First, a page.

To say "your welcome" to all your thank yous, in this instance, feels strange. I always associate "your welcome" with the follow up "any time." That doesn't fit here. But I am gratefully acknowledging your support, and sincerely appreciating those of you with similar stories who have come forward to comment. To that I must say "thank you."

Seamingly Sarah said...

To have to actually be faced with your fear - I can't imagine. I fear having a 3rd child and I don't know what I would do if it came along, but I don't feel as if I am made to be mother to three.

We do need to look at each other with love though, whether we agree with each other or not. No judgments, just the basic respect each human being deserves. Doesn't everyone deserve that much?

Special K said...

Very well written. Sad.

txwinter said...

Wow-just wow-so sad that you've kept this inside for so long. I hope this is cathartic for you. I know it helped others. Thank you for sharing!

Liliana Holtzman said...

Oh Betsy, I cannot imagine a woman who can't relate to the feelings you are describing! Thank you for your courage and honesty. Hugs to you.

Anonymous said...

Keep talking, we're listening.

Danielle

Anonymous said...

Every time I feel vaguely nauseas, I have a panic attack. The thought of enduring another hyper emetic pregnancy is unbearable. I was hospitalized and on IV’s with my first pregnancy, my son. I still have very vivid memories of sitting in the hospital bed, throwing up with an IV Zofran drip in my arm, waiting for it to kick in and crying because it just wasn’t working. It never did work, either. At the time, I commuted 1½ hours by train into Manhattan. I’d try to get a seat by myself and would discretely gag and wretch into little Ziploc bags lined with a paper towels. I highly doubt it was discreet, though. My walk from the subway to work was one where I would be hunched over dry heaving with my hands over my mouth trying to act like I was coughing. I can’t even imagine what my fellow commuters were thinking.
With my second pregnancy, my daughter, I was throwing up until they cut her out of me, even though I was taking oral Zofran. Women who say that you forget all of that when the baby is born are either crazy or liars. It took me 5 years to even THINK about having a second child. My rational for a second child was that my son needed someone with whom he could discuss how crazy his parents were. Also, my husband and I didn’t want him to be alone should both of us die. I also felt as though someone was missing at the dinner table. Part of my thinking in planning for a second child was that the first had to be able to fend for himself. My son was able to get himself a bowl of cereal and I thought, “Ok, at least he’ll survive this“. Turns out, my nonstop barfing didn’t faze him a bit, he’d just keep talking at me while I was heaving my guts out which,incidentally, was extremely loud and sounded like a cat getting stepped on. Did I mention all of the burst blood vessels around my eyes and bruises on my ribs?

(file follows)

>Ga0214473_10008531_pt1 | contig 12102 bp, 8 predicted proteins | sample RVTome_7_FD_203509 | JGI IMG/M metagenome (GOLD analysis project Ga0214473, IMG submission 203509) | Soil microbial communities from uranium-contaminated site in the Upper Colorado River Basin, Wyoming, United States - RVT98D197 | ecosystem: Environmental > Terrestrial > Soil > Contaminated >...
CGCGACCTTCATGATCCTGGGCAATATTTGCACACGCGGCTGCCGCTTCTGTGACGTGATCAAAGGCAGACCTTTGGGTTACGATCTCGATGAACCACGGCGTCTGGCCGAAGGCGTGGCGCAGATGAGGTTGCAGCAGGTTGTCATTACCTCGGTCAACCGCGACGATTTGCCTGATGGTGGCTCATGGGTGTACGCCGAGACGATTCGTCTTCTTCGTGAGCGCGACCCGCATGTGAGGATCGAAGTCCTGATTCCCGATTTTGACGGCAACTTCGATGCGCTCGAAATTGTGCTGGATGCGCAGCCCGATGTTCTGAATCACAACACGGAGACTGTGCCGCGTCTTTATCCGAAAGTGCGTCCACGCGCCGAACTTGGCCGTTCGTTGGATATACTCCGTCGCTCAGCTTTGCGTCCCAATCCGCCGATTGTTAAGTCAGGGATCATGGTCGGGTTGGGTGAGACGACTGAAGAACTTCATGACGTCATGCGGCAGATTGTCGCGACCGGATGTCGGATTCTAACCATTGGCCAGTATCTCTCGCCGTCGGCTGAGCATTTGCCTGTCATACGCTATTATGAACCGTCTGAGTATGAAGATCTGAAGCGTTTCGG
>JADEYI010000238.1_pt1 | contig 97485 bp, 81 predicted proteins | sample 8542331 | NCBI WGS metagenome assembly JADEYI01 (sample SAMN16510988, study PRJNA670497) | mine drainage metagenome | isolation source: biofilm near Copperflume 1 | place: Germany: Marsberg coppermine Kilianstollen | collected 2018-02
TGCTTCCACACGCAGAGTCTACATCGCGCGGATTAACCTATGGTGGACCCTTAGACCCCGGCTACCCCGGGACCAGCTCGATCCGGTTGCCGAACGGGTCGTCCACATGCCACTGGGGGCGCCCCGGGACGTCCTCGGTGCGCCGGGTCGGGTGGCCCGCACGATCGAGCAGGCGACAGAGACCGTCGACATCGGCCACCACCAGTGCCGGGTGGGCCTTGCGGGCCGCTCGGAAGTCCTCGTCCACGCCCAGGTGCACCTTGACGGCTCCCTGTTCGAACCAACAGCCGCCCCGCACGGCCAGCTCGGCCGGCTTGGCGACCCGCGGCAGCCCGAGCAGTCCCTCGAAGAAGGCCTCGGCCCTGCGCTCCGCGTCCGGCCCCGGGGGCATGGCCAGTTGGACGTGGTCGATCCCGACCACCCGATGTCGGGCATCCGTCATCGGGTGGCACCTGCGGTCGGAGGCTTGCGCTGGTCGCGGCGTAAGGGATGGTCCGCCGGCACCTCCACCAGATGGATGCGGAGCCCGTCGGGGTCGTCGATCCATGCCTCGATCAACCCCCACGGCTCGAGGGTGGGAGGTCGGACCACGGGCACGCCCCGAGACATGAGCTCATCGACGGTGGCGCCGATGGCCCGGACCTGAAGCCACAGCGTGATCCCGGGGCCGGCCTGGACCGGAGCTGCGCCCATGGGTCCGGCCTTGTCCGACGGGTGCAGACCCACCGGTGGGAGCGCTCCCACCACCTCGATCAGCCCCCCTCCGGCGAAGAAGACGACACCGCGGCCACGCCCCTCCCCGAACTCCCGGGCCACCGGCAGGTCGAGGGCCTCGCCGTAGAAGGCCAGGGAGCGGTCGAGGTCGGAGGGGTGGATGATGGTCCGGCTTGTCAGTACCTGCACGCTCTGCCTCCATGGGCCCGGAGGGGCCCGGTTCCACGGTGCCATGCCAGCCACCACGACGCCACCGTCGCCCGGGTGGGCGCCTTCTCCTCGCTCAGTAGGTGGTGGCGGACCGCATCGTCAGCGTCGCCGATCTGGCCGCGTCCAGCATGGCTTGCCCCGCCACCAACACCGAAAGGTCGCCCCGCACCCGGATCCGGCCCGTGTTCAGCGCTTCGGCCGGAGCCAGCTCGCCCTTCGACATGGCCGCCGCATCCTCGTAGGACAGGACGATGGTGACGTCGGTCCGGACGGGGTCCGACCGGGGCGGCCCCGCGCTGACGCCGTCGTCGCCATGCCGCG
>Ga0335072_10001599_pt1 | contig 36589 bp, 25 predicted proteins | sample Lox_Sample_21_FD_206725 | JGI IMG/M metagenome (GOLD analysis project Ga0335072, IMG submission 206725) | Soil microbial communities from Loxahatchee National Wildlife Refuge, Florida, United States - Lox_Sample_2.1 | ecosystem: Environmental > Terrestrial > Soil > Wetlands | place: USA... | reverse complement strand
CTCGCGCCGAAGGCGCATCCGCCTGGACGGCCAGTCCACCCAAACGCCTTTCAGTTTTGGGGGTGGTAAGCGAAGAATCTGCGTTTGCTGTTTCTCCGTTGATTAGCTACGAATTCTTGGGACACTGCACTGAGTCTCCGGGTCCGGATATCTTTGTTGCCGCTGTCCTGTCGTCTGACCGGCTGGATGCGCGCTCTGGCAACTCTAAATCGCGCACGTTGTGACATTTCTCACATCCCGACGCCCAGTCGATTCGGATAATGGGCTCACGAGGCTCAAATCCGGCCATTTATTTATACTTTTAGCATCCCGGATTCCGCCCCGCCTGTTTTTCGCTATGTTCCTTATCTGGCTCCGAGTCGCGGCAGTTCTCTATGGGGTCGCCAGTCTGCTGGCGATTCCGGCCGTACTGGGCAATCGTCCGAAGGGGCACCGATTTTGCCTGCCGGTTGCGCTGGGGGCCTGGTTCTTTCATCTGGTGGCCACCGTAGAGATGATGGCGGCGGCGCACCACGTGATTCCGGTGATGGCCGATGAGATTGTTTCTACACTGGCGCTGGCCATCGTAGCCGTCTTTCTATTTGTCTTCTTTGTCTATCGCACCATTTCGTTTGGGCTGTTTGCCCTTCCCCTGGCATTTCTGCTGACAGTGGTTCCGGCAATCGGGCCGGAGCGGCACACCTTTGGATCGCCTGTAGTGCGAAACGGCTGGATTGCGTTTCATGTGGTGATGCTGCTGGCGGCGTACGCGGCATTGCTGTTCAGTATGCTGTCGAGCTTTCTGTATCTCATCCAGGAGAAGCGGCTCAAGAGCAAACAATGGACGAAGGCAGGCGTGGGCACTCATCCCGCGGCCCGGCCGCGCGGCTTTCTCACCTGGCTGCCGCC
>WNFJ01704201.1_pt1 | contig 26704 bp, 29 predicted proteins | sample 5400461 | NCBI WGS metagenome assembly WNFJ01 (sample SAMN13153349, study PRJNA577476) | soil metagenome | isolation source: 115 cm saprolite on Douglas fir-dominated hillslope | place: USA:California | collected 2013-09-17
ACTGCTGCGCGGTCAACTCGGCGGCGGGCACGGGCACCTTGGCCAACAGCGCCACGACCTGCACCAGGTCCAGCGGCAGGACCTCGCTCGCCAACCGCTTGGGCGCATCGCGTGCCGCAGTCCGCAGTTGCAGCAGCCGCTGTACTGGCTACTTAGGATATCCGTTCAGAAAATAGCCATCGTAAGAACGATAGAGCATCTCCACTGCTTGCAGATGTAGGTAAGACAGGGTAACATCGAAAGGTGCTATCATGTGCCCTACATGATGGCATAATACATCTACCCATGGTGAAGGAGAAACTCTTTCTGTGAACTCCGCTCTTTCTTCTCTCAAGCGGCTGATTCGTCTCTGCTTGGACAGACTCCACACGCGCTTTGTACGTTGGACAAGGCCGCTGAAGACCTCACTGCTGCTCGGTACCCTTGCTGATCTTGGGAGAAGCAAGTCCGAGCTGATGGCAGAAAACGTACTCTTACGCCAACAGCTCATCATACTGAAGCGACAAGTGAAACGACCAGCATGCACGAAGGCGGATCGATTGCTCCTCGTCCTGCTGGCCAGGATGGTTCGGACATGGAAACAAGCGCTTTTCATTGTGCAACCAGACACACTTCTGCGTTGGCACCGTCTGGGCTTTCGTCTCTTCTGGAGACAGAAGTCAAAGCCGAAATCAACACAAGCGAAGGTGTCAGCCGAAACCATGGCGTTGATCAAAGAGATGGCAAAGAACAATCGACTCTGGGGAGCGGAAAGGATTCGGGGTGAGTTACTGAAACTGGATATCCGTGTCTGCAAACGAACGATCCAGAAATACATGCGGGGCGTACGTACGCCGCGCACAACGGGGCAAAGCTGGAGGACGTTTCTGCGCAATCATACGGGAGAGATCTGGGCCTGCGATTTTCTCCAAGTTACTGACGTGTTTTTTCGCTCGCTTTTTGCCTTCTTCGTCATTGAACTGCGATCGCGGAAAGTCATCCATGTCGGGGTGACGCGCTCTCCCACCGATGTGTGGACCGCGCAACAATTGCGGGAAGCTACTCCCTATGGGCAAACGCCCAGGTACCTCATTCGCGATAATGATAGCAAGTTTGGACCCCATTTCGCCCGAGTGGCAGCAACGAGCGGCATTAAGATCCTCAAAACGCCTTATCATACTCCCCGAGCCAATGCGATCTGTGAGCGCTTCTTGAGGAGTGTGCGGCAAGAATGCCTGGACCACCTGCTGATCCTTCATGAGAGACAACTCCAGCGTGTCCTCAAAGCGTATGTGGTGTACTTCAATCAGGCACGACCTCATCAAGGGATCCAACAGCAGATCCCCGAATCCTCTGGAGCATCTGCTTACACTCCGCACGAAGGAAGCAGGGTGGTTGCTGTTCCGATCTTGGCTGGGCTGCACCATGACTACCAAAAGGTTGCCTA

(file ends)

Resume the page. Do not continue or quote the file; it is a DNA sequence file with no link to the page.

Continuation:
Even though my husband and I really wanted and planned this second child, as soon as the pregnancy test came back positive I panicked and was hoping for a miscarriage and even considered an abortion, so unbearable was the reality of what the next 9 months would hold. I completely identify with the relief you must have felt and I’m glad I’m not alone in feeling the way I did. Thank you for your candidness, as always!

Hope you and your family have a joyous reunion!

Virginia in Pepperell, Ma

Anonymous said...

Wow, Betsy! You are really amazing for sharing this. Thank you for your work and your courage to write. Hugs! -mizzee

Miki said...

Thank you for writing this. I've had 5 pregnancies, two living children. My last three pregnancies were terrible. Months of bed rest, surgery, gestational diabetes, pre-eclampsia, depression and then post-partum depression. I know exactly what you mean when you say you'd rather be dead than to be pregnant again. I made my husband get a vasectomy but still if I'm even just a little late or a little nauseous I am terrified that I could be pregnant. Terrified. I've said as much to a few people just to have them sort of laugh it off. It's no joke. Stories like yours help to share a side of pregnancy that is too seldom acknowledged.

ashley said...

Thank you for writing this.... im crying right now im only 21 i could not have the baby i was carrying...and i had to lose him/her because i am hardly an adult.... And i lost the father too...hes changed....he only wants me for my body and he doesnt understand how traumatic this has all been for me... your writing hit the nail on the head and atleast i know am not alone...it is often easy to forget that when you cant talk to your family about it...and no one is around kften enough to lend an ear and consolation... and i hope that the help i am getting helps me grow into a stronger person